not tie directly into sea state conditions, as does “SCA,” but one does not need to have an imaginary perspective to know what that would mean to the safety of everyone on board the vessel. Thus, the highlight of every NWS forecast is its “marine advisory and warning” system. The next consideration a boater needs to take into account is the geographic area of coverage the “marine advisories” and “warnings” encompass. A “SCA” covers the inland and coastal waters areas of the U.S. inside 40 nm along the East and Gulf Coast states and 60 NM along the West Coast (further segmented from the coast
referenced landmarks such as Cape Flattery to Cape Shoalwater which breaks down into two distinct “Offshore Forecast Zones,” inner and outer (60-150 nm & 150 to 250 nm). The waters along the U.S. East Coast are a bit
“Offshore Forecast Waters” and “Offshore Forecast Zones”
to 10 nm and from 10 to 60 nm. This would be followed by a geographic area of coverage that goes further offshore known as the “Offshore Forecast Waters” that extends beyond the coastal 40 or 60 nm waters which extends further offshore in a more expanded regional aspect, out to 250 nm. The U.S. West Coast has distinct
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different. These zones reference a number of differing water demarcation marks such as the 1000 fathom line and specific distances of up to 100 nm, to latitude and longitude, or just longitude lines, all referenced from landmarks. This makes the geography of the marine offshore forecast zone a bit more complex in detail than the West Coast marine offshore forecast zones. The next element after the “marine advisories and warnings,” along with the geographic area of impact to consider is a “synopsis” of current and predicted weather conditions covering a five-day period. The “synopsis” is a worded description pertaining to an overall view of specific weather systems (low and high pressure), their features (fronts, troughs, & ridges), that extend over a geographic area of coverage which could entail a whole ocean basin (e.g. the North Atlantic or Pacific) or the
Lee Chesneau is a senior Marine Meteorologist, and co-author of “Heavy Weather Avoidance” & Route Design, as well as being an Educator & Trainer of professional & recreational mariners.
regional aspect such as the entire coastal and offshore waters just discussed. An example of the synopsis is noted below for the West Coast WA and OR “Marine Forecast Offshore Waters.”
Finally, there is the body of the forecast, broken down into 12-hour forecast segments over a five-day period if one were to “click on” the outer Pacific Ocean Offshore Waters Forecast for WA Cape Flattery to Cape Shoalwater: Thus, we have several components in a marine forecast that do not change; the “advisories and warnings,” the geographic area of coverage, the “synopsis”, and the body of the forecast composing of the different components of a “marine forecast” (winds, sea state, and visibility). www.cruisingoutpost.com
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Talk of the Dock -
What’s New & What’s Goin’ On?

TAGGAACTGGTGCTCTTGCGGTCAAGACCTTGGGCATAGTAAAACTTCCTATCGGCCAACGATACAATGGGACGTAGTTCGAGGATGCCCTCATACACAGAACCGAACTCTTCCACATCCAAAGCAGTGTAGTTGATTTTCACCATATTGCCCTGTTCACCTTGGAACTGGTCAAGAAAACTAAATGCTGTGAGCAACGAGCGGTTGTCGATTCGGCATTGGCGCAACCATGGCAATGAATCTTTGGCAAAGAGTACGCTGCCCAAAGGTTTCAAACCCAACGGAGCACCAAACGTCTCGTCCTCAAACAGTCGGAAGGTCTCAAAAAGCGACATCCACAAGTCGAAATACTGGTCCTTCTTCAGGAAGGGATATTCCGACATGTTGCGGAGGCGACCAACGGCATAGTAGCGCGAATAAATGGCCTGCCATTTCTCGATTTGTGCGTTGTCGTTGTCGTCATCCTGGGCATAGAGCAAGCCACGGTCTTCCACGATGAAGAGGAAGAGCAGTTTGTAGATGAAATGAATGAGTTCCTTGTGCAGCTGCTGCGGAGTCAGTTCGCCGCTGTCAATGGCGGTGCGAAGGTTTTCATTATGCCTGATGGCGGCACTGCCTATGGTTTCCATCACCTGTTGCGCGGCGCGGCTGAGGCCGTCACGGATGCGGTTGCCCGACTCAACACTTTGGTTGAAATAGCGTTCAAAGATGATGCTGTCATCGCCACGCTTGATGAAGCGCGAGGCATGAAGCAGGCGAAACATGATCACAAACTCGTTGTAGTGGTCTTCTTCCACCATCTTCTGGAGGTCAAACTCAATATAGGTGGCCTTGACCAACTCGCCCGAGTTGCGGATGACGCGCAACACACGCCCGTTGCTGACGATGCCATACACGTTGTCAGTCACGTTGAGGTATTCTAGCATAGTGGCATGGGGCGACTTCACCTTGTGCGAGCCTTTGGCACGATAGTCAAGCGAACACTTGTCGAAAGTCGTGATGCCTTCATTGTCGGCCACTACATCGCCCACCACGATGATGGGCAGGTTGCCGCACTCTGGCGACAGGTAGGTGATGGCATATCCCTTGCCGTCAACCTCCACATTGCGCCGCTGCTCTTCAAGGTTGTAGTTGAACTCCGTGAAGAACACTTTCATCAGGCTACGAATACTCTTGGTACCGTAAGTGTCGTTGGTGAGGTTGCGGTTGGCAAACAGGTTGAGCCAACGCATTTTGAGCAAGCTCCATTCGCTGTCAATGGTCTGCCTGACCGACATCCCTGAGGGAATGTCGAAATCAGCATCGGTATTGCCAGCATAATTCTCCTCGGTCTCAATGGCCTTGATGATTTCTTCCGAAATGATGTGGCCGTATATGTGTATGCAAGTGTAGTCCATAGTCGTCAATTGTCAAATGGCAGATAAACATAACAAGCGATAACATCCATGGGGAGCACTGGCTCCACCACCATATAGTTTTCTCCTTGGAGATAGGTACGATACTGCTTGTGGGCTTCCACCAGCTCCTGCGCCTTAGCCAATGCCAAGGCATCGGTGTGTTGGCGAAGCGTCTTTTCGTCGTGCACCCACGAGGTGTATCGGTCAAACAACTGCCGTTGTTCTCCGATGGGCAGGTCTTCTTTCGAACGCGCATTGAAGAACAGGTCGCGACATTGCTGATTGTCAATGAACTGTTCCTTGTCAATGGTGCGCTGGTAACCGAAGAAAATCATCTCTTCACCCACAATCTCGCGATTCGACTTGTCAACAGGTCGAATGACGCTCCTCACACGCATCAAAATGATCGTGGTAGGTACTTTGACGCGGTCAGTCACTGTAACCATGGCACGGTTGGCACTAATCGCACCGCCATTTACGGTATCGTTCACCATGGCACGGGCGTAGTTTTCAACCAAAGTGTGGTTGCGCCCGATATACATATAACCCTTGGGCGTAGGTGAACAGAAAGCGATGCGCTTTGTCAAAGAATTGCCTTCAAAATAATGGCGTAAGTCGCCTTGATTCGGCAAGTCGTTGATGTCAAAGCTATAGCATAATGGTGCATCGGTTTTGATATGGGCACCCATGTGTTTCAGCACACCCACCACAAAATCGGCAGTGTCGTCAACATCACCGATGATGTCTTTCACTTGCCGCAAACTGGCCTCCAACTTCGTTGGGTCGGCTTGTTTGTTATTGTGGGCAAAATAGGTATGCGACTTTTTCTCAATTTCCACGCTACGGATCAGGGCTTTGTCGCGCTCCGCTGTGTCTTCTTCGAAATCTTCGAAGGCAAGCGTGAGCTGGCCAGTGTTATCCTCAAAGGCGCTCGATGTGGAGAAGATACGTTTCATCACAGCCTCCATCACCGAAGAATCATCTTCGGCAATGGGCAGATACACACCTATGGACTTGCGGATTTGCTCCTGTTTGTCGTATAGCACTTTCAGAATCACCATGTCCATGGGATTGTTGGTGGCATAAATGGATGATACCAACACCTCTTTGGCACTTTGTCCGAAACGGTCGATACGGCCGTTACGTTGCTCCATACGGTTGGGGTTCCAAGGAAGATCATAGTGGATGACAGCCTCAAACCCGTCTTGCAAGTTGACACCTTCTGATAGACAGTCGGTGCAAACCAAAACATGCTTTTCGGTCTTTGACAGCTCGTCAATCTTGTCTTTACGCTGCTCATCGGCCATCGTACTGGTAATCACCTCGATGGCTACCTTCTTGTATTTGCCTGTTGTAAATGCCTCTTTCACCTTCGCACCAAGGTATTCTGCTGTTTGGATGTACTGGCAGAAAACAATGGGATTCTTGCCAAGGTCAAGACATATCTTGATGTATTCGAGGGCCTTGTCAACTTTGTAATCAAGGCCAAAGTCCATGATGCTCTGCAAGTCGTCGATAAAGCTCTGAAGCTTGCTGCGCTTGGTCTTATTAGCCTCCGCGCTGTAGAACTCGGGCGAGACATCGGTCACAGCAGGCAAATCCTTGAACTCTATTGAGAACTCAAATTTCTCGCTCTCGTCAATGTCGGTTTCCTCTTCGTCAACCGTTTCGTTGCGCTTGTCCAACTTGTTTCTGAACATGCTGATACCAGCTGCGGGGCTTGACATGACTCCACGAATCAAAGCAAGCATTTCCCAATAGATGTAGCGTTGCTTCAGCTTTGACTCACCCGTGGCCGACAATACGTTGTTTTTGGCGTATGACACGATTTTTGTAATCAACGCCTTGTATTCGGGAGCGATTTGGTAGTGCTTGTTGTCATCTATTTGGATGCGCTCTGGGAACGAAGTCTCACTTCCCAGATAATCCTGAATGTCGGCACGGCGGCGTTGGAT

By Zuzana Prochazka
Newsy Bits and Rambling Thoughts
Chartering in the Caribbean? I was going to talk about raised cruising fees in the BVIs – beginning August 1, 2017 charter and cruising boats pay $6 per person per day (instead of $2 in season or $0.75 off season). But given what hurricanes Irma and Maria wrought so far in the Caribbean, that will not be the biggest issue. The estimate is that 80% of Sunsail, Moorings, Dream Yacht and other charter companies’ fleets have been destroyed. Consider moving a winter charter farther south to Martinique, St. Lucia, Grenada or St. Vincent and the Grenadines. Other places that may work are Australia and Europe like Greece and Croatia. Or you can come join Cruising Outpost in Tahiti in July. Either way, please forge ahead with your charter vacation plans and support the charter companies as much as possible so they can rebuild their facilities and fleets and help the local population with incoming business. Is it time to sell your boat? Maybe. If the idea of selling your boat has been niggling around in your brain, you may want to think on
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it a little harder. None of us want to sell our baby – that thing that has taken more money than a college student and provided hours of frustration and scraped knuckles but also an immeasurable amount of pride and joy. Between industry consolidation, especially in European sailboat brands that have been busily buying each other up, and MarineMax signaling a slowdown in their 60-foot-plus segment of new powerboats, a shift seems to be on the horizon in 2018 or 2019. Even smarty-pants, Warren Buffett, seems to be looking at potentially defensive market strategies. So what do I know? Well, nothing. If I could predict stock, real estate and boat sales markets, would I be sitting here writing this? No. I’d be out cruising on my own baby. There are lots of other ways to get out on the water: Freedom Boat Club (mostly smaller powerboats but some sailboats as well) is growing gangbusters all over the country. SailTime fractional ownership, with numerous locations, is also doing well and with their partnership with Beneteau (they used to be with
10/21/17 9:54 AM